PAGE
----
My ultimate goal is to get all this fiber spun up before the baby arrives. I'm hoping to be able to start knitting my first handspun sweater while I'm home on maternity leave. I'm planning on knitting the Panel Jacket by Carol Lapin (on Ravelry). I like the idea of a wool jacket - I think I'll get more use out if it than wool pullover. I rend to wear jackets and cardigans over t-shirts for easy layering and un-layering as needed.

I'll need about 1600 yards of worsted weight yarn to knit this project and that seems very possible with the amount I've fiber I've set aside. I'll need to get around 200 yards of yarn from each 4 ounce bag. That would mean I'd end up with just a little extra and could make my jacket longer if I'd like. Or more than likely, it will allow for a little wiggle room to accommodate for variation in the hand spinning.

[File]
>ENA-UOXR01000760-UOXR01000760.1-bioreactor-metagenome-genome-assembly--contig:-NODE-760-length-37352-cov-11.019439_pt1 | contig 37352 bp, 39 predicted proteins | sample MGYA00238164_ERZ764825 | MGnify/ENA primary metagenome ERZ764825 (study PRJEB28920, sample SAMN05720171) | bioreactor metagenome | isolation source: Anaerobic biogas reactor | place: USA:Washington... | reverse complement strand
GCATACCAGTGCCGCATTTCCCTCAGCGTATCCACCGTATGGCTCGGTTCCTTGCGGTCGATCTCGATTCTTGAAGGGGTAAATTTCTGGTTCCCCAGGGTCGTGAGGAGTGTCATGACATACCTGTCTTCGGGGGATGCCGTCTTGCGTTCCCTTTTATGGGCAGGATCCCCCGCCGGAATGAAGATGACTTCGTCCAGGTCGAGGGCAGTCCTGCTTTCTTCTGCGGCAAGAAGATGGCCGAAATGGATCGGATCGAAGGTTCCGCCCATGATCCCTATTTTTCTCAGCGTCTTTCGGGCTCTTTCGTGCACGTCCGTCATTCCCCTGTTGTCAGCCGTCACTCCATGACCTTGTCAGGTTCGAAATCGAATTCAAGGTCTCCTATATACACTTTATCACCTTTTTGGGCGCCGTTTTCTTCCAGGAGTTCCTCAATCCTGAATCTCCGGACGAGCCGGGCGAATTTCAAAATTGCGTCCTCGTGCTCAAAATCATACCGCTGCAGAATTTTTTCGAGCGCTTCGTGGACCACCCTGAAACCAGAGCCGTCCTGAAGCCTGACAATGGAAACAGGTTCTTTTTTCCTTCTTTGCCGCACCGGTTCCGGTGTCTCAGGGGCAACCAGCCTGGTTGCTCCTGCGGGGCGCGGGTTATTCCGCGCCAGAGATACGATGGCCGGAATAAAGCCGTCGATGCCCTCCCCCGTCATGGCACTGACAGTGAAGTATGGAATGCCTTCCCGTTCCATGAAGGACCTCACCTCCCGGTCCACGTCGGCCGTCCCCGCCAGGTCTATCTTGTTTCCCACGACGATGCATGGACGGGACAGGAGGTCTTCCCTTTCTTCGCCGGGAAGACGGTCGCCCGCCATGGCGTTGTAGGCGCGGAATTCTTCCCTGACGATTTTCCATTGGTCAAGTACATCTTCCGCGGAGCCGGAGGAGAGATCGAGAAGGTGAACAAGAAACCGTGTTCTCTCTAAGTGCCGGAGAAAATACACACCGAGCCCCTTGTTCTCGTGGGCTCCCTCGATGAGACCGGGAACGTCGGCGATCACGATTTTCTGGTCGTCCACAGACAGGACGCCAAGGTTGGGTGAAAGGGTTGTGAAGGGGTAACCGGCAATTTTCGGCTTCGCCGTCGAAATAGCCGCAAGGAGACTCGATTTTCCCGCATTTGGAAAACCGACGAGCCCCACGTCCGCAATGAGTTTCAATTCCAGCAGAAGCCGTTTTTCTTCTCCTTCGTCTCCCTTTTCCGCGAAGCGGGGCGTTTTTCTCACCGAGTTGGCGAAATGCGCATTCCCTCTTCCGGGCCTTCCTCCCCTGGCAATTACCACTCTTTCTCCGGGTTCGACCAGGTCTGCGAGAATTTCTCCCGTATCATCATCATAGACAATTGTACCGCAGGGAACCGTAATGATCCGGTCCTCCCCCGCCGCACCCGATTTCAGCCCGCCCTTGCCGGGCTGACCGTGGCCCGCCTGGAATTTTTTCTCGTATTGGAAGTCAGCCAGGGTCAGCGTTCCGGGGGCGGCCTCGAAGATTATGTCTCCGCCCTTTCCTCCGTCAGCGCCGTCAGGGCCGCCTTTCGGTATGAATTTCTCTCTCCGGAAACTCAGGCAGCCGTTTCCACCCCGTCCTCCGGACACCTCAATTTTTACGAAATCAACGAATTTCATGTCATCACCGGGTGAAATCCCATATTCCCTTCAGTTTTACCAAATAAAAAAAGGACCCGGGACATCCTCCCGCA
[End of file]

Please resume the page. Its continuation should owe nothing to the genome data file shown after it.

(image) My grand plan is to chronicle this spinning project on Fridays between postings of finished handspun. This would be my first sweater spinning project and I think I want to approach it with a little more planning than I use when I'm spinning a single skein or two. So, I thought sharing the entire spinning project instead of just a finished yarn would be a nice change.

Expectant Knitting


(image) If you have been following this blog recently, you've probably noticed a sharp decrease in the my posting and crafting activity lately. I'm going to place the blame for that squarely on the fact that I'm pregnant. I'm very excited, thrilled, and elated. This has been something we've wanted for a long time, although we weren't sure would ever work out. We are expecting a little boy to join our family around January 9th.